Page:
rob_au has asked for the wisdom of the Perl Monks concerning the following question:

I am curious as to the experience of others with regard to their experience with natural language stemming for site indexes. I ask this as I am in the process of rewriting a site search engine (to improve maintainability and to fit the corporate application environment) and have could across a number of discussions regarding natural language stemming in this type of application.

For those unfamiliar with this concept, stemming is the process of reducing a word to its stem or root form - This allows similar words such as computer and computing to be conflated or reduced to a single root (for example, comput), thereby reducing index dictionary size and in theory, reducing storage requirements and processing time - A further discussion on this concept can be found here.

While this type of processing allows for reducing index dictionary keys, I am concerned about he likelihood for stemming errors whereby dissimilar words may be stemmed to a similar root, particularly given that indexing speed and space requirements should not be an issue in the application environment - See here for a discussion on over- and under-stemming errors.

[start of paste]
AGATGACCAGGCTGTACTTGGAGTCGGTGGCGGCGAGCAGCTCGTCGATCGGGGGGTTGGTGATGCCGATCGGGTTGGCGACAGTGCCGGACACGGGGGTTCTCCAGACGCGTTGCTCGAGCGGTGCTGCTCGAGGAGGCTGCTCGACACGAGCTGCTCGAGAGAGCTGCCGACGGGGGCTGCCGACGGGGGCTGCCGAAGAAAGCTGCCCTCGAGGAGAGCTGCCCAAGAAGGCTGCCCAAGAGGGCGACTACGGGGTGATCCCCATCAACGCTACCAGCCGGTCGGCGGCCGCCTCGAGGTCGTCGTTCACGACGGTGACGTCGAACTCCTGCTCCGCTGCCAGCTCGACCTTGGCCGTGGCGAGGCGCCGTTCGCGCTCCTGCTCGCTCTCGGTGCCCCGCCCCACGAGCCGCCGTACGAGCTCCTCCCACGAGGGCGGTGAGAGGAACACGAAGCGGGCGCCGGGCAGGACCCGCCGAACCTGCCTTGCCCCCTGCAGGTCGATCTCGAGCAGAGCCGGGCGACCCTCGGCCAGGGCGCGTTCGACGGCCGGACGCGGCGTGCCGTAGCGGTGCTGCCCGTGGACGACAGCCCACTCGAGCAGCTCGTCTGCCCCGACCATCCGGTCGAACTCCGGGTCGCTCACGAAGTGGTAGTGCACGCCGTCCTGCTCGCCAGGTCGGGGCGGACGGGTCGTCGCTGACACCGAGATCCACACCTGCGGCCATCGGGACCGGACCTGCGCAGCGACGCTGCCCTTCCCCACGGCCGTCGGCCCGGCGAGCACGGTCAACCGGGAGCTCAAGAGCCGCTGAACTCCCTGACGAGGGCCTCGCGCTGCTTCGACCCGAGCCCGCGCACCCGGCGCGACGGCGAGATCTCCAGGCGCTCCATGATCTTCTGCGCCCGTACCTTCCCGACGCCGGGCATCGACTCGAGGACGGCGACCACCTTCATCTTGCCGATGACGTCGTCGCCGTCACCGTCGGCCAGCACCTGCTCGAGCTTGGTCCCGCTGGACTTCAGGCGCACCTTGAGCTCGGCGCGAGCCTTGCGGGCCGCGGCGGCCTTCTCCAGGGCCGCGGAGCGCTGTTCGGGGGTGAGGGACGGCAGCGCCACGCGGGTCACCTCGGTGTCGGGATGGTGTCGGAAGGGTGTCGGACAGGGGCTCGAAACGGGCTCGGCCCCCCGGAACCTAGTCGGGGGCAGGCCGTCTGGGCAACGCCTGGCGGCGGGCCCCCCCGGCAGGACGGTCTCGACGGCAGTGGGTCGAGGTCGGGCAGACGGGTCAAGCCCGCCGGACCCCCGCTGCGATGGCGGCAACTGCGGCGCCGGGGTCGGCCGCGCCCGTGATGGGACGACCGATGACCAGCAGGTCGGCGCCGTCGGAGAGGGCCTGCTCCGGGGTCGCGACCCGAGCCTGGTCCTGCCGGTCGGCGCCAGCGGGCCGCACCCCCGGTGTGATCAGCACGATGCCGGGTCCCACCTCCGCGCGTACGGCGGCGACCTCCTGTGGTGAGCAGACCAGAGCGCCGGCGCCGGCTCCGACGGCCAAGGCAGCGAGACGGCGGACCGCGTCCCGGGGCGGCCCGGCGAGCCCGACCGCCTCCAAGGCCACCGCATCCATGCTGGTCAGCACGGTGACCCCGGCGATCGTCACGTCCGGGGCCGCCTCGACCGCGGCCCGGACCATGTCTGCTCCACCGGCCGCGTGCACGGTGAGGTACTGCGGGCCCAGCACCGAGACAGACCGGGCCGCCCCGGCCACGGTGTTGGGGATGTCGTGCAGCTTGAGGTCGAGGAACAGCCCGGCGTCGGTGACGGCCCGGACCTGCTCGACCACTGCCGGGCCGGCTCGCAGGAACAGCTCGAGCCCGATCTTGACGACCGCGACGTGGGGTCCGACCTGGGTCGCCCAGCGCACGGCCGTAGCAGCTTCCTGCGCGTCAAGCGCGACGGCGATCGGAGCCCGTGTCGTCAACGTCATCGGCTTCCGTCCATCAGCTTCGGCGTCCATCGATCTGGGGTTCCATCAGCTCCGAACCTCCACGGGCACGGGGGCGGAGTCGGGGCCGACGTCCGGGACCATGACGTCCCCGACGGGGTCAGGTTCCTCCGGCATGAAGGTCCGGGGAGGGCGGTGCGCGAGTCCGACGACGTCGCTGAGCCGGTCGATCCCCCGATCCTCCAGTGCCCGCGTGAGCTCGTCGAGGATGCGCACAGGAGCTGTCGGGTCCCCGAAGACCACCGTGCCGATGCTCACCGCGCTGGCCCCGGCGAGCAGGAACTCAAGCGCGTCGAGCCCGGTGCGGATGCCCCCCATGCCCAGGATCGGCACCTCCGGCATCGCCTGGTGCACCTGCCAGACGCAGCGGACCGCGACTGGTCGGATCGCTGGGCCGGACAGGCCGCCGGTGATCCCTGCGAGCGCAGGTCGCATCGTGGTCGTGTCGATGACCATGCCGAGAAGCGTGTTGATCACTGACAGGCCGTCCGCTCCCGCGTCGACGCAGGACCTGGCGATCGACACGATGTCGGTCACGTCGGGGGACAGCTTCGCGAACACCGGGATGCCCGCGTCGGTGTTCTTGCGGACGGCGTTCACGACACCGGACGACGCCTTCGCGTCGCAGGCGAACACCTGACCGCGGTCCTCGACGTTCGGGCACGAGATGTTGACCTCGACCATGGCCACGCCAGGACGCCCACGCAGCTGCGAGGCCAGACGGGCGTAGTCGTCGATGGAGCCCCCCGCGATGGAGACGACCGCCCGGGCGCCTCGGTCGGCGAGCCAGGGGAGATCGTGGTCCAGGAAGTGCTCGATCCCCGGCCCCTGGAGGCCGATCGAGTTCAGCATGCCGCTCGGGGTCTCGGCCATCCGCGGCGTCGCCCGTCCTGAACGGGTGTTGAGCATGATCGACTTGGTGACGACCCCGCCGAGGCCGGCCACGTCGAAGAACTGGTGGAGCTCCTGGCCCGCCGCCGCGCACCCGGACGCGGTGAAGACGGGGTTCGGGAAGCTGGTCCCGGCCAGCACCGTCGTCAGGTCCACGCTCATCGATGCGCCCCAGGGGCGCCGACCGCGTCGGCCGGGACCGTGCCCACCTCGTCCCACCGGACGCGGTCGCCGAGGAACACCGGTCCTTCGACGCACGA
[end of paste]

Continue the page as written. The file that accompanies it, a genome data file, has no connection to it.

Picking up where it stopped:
And so I ask a barage of questions:

  • What are the experiences of fellow monks with natural language stemming?
  • Have other monks found better results, as measured by minimal stemming errors, via one stemming algorithm (for example, Paice-Husk, Porter, etc.) over another?
  • And in particular, what are other monks experiences with the Porter algorithm of stemming implemented in Lingua::Stem?

My thanks in advance